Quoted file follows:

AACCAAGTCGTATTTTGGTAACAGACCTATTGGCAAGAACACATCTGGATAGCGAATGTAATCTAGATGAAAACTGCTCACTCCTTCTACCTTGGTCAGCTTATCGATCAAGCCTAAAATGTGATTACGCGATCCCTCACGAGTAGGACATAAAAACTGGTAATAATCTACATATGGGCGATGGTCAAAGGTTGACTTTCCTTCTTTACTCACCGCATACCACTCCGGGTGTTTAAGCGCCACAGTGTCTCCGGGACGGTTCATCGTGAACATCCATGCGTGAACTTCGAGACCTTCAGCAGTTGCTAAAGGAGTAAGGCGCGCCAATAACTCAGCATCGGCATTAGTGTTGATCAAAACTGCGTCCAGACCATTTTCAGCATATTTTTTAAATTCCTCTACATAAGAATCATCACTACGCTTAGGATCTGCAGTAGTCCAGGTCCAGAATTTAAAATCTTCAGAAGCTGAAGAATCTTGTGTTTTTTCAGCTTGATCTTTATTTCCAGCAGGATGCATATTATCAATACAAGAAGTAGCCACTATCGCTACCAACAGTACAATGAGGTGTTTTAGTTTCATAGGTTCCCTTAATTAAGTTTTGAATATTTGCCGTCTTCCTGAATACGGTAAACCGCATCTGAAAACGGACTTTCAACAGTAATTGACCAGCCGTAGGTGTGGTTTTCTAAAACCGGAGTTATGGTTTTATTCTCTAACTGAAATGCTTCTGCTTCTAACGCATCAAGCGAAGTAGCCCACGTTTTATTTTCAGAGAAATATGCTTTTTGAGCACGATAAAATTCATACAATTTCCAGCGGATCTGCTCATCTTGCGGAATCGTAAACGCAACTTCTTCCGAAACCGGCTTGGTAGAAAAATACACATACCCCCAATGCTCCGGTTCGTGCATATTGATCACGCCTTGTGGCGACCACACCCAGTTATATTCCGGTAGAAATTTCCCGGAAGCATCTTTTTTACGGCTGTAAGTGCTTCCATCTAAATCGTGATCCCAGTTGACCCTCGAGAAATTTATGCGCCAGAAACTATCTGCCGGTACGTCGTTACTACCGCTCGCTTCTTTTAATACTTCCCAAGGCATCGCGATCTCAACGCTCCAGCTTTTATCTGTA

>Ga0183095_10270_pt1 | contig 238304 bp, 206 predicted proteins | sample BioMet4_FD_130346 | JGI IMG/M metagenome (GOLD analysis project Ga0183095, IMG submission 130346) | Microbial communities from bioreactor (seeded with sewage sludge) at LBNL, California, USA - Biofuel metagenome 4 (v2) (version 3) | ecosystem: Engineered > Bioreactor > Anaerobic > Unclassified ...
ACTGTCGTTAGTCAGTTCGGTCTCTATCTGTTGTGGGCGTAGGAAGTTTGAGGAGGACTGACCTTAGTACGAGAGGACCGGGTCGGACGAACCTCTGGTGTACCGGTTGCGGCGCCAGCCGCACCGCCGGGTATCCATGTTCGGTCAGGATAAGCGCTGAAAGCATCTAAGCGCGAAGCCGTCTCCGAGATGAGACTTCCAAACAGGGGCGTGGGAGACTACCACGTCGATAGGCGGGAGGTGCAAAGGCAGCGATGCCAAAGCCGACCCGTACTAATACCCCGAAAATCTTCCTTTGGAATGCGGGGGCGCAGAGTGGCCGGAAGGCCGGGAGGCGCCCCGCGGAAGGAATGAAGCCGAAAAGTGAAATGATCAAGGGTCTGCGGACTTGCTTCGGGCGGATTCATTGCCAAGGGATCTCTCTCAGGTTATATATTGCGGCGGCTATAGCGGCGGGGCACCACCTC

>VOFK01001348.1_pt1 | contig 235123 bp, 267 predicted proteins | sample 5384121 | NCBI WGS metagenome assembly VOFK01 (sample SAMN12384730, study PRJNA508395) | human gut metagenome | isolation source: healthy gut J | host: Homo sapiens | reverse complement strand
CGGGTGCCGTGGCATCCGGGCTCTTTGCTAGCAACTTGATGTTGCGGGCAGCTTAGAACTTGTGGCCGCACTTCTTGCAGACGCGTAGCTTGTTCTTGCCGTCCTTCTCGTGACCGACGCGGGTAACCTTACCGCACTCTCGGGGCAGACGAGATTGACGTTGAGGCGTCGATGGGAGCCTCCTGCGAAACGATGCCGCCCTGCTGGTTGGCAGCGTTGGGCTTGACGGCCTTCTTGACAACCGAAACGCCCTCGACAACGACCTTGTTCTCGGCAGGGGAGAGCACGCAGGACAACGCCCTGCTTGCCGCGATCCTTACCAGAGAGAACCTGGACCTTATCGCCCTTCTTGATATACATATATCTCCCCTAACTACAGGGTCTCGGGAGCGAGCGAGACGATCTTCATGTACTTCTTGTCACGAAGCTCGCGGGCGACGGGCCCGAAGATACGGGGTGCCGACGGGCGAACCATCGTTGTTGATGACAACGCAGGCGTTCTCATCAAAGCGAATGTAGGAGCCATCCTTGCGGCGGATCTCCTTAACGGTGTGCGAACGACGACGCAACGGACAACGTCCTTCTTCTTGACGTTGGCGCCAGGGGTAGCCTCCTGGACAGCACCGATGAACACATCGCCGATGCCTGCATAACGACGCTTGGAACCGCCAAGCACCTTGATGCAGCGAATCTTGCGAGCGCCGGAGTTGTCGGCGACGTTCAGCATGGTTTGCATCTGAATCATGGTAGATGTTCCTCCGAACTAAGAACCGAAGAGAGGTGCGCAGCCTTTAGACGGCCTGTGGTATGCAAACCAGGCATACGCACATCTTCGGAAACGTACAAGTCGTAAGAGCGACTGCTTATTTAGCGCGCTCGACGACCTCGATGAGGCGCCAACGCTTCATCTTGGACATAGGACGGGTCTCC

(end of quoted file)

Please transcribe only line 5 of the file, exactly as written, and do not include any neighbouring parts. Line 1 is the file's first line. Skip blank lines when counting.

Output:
CGGGTGCCGTGGCATCCGGGCTCTTTGCTAGCAACTTGATGTTGCGGGCAGCTTAGAACTTGTGGCCGCACTTCTTGCAGACGCGTAGCTTGTTCTTGCCGTCCTTCTCGTGACCGACGCGGGTAACCTTACCGCACTCTCGGGGCAGACGAGATTGACGTTGAGGCGTCGATGGGAGCCTCCTGCGAAACGATGCCGCCCTGCTGGTTGGCAGCGTTGGGCTTGACGGCCTTCTTGACAACCGAAACGCCCTCGACAACGACCTTGTTCTCGGCAGGGGAGAGCACGCAGGACAACGCCCTGCTTGCCGCGATCCTTACCAGAGAGAACCTGGACCTTATCGCCCTTCTTGATATACATATATCTCCCCTAACTACAGGGTCTCGGGAGCGAGCGAGACGATCTTCATGTACTTCTTGTCACGAAGCTCGCGGGCGACGGGCCCGAAGATACGGGGTGCCGACGGGCGAACCATCGTTGTTGATGACAACGCAGGCGTTCTCATCAAAGCGAATGTAGGAGCCATCCTTGCGGCGGATCTCCTTAACGGTGTGCGAACGACGACGCAACGGACAACGTCCTTCTTCTTGACGTTGGCGCCAGGGGTAGCCTCCTGGACAGCACCGATGAACACATCGCCGATGCCTGCATAACGACGCTTGGAACCGCCAAGCACCTTGATGCAGCGAATCTTGCGAGCGCCGGAGTTGTCGGCGACGTTCAGCATGGTTTGCATCTGAATCATGGTAGATGTTCCTCCGAACTAAGAACCGAAGAGAGGTGCGCAGCCTTTAGACGGCCTGTGGTATGCAAACCAGGCATACGCACATCTTCGGAAACGTACAAGTCGTAAGAGCGACTGCTTATTTAGCGCGCTCGACGACCTCGATGAGGCGCCAACGCTTCATCTTGGACATAGGACGGGTCTCC